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Thomson Fertility Centre error

By Terence

When Thomson Fertility Centre’s error in giving a couple the wrong sperm during an IVF was discovered, the Health Ministry took a system approach, said Mr Khaw, in his first public comments on the incident on Saturday.

He spoke on the matter at the sidelines of a community event, where he also stressed on the need to move away from witch-hunting, reported The Sunday Times.

“In the United States, experts have estimated that errors in hospitals are hurting patients unnecessarily at the rate equivalent to one plane crash a day, or some such dramatic figure,” said Mr Khaw, adding that experts have concluded the healthcare sector should emulate the aviation sector’s approach to safety.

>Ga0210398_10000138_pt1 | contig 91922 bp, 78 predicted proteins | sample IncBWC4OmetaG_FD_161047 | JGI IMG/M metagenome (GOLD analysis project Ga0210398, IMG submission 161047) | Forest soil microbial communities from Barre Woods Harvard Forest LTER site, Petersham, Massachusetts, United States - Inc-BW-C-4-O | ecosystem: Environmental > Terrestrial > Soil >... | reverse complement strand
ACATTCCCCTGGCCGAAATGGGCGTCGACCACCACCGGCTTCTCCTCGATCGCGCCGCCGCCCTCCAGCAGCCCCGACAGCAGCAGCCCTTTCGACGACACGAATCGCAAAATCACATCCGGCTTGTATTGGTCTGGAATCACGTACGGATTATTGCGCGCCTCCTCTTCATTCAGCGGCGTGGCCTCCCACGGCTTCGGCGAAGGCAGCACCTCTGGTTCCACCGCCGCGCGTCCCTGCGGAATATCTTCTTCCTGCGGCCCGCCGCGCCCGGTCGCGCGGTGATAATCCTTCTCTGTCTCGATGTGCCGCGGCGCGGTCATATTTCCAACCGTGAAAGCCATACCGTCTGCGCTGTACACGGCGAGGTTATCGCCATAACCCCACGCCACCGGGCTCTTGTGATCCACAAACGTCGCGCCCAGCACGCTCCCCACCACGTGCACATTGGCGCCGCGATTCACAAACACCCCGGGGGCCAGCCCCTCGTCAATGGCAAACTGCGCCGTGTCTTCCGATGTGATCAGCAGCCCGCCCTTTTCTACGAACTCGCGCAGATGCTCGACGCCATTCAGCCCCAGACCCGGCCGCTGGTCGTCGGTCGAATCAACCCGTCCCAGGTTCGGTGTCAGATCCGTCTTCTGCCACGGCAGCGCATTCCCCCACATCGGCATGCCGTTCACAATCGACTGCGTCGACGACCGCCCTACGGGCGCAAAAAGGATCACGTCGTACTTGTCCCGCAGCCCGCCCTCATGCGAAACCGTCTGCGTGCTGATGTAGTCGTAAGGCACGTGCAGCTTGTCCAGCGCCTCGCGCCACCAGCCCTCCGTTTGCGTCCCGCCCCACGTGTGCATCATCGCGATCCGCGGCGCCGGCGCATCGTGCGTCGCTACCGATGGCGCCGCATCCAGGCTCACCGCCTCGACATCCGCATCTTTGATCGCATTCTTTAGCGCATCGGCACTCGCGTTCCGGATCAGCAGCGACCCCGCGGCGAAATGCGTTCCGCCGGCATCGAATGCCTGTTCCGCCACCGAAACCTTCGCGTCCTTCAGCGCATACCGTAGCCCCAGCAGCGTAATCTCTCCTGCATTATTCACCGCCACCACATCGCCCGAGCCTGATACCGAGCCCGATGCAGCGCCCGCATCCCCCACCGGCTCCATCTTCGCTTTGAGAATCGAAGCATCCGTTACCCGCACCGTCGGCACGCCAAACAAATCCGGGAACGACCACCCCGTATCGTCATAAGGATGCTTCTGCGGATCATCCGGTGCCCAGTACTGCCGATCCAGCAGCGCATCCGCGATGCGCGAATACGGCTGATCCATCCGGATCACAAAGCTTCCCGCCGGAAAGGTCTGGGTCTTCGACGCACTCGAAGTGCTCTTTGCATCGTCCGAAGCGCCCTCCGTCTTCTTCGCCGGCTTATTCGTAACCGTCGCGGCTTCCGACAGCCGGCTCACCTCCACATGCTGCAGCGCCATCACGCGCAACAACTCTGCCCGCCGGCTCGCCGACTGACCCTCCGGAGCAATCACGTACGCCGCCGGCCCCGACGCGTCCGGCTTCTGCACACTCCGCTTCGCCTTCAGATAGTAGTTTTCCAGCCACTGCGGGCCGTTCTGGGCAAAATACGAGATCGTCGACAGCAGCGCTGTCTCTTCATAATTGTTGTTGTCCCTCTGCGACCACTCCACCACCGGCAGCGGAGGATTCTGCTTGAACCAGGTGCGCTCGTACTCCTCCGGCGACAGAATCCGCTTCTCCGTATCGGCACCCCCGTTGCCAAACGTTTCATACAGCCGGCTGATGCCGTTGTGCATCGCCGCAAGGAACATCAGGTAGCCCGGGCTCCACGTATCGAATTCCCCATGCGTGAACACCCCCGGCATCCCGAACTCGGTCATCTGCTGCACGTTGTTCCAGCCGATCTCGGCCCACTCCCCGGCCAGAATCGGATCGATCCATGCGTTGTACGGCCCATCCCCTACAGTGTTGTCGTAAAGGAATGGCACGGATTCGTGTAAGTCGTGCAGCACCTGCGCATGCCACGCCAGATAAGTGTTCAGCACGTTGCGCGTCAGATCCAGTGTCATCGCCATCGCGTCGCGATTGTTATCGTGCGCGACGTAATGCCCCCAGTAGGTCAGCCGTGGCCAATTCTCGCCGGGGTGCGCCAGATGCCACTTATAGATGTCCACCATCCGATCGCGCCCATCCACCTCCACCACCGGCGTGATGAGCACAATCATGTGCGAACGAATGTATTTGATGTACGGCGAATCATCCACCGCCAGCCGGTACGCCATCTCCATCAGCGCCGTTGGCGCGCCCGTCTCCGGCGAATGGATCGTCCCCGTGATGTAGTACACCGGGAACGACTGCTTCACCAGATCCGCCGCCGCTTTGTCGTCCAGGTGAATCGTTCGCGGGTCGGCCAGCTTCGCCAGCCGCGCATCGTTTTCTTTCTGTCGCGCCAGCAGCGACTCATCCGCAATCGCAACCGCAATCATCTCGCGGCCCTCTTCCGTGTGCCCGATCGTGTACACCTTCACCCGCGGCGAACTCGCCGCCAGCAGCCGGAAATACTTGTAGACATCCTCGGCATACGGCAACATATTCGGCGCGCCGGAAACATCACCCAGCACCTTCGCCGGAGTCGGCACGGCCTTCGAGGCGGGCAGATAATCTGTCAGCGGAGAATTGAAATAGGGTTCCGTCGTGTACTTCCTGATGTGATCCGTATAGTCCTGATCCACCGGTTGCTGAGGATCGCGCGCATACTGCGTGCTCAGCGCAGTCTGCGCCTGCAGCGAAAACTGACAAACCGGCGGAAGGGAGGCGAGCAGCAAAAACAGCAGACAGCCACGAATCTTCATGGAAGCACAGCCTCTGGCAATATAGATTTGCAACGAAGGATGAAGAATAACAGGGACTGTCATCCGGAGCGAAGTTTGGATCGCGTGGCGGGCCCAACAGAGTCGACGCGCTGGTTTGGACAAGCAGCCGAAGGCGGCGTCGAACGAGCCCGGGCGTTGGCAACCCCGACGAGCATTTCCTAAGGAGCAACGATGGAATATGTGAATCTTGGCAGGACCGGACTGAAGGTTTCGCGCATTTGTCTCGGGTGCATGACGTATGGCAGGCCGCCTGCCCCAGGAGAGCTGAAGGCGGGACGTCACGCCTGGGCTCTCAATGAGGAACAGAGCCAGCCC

The latter, noted Mr Khaw, has moved away from fault-finding, an approach the aviation sector took 10 to 20 years ago.

“(Now) each time an adverse event occurs, they will conduct an objective and thorough investigation, not to witch hunt, but to identify the causes, especially if there are systemic flaws,” he said.

The result: Significant progress in raising safety and minimising mistakes in aviation, as people were open in their comments and there was fast and accurate assessments of the situation.

In the case of Thomson Fertility Centre, investigations started immediately, the centre’s IVF activities were suspended and arrangements were made for patients in the middle of their IVF programme, outlined Mr Khaw.

By Alicia Wong

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